The Times, Wednesday, Oct 11, 1826; pg. 3; Issue 13088; col D


A pigeon, belonging to Mr. John PARK, of Long-cleugh-side, in Kirklington, a few
months ago, made her nest in a loft which was much infested with rats, and had
the mortification to see her eggs, and sometimes her unfledged offspring,
destroyed by these midnight prowlers. Her repeated losses induced her at length
to remove her nest to another part of the garret, where a cat had brought forth
three kittens, and which was then vigilantly tending them. Between her and this
quadruped there had subisted for some time an uninterrupted friendship. They
often ate from the same dish, and when the latter took an excursion into the
fields, her feathered companion was frequently observed to be fluttering near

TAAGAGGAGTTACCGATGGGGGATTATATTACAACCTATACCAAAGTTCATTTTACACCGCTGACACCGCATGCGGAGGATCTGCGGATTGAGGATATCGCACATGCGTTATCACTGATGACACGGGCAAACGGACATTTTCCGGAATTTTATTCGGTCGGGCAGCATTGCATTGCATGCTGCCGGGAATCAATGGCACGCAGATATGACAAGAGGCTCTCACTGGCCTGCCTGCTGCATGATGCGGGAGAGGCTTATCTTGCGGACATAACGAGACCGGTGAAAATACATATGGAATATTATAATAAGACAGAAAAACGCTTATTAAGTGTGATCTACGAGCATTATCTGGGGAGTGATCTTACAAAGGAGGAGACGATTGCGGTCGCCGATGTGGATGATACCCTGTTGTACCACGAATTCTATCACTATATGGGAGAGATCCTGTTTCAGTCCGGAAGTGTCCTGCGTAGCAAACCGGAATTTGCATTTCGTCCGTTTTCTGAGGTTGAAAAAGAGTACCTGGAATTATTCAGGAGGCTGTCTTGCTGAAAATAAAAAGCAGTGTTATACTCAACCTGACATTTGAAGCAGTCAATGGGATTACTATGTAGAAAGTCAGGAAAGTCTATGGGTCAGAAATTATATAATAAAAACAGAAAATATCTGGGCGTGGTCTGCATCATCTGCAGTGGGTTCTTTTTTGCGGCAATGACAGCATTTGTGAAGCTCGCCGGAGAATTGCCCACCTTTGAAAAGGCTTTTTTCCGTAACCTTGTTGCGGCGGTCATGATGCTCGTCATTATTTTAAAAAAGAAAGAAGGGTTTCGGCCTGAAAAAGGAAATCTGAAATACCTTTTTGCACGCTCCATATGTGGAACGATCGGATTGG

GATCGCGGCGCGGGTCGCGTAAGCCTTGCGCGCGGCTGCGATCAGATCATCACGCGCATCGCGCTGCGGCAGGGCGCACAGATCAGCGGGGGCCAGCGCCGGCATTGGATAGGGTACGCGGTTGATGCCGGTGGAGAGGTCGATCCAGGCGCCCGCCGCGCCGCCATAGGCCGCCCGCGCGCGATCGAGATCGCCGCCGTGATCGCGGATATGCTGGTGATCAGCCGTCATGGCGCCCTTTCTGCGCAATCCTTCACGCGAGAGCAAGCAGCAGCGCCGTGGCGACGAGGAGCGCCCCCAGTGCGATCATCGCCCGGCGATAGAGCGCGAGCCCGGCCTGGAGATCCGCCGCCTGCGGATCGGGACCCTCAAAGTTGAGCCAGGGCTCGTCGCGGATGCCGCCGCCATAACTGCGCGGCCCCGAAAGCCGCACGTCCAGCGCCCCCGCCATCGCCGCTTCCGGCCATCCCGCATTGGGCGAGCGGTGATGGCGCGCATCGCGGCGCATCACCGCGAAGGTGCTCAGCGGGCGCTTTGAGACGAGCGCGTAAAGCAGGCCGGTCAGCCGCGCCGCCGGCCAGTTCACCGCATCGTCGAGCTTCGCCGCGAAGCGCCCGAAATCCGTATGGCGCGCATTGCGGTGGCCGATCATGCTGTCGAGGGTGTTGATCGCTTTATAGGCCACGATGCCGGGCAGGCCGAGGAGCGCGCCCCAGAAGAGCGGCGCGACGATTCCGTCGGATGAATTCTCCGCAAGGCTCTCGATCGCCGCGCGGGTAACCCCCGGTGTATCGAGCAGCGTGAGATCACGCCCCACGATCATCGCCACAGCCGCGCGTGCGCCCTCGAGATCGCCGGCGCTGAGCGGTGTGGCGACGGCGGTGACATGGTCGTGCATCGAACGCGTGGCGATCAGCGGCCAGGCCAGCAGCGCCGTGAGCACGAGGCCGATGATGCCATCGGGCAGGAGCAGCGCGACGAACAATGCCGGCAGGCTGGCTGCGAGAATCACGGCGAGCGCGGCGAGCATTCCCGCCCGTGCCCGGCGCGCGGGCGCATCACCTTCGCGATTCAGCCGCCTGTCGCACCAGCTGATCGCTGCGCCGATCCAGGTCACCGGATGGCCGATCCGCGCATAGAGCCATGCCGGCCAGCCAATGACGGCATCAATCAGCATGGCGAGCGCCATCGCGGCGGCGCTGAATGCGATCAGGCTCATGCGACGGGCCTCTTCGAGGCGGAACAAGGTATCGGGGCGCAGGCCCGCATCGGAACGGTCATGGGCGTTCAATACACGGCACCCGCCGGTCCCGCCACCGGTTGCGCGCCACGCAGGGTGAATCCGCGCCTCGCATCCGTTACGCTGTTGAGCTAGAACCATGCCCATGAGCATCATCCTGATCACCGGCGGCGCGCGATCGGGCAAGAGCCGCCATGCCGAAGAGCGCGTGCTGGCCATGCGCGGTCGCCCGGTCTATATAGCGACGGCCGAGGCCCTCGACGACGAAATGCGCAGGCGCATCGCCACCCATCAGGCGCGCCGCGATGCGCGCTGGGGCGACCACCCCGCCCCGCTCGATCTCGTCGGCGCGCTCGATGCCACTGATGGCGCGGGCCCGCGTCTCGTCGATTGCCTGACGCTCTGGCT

her. With instinctive sagacity the pigeon placed her nest contiguous to the
straw bed of her friend's mewing progeny, and, in this situation, has been able
to rear two broods of pigeons. The pigeon, sensible of the services of her
protector, often evinced her gratitude by a watchful attention to the kittens
during the absence of their mother; and when any hostile foot approached their
habitation, generally made a vigorous attack upon the intruder with her beak and
wings. - Carlisle Patriot.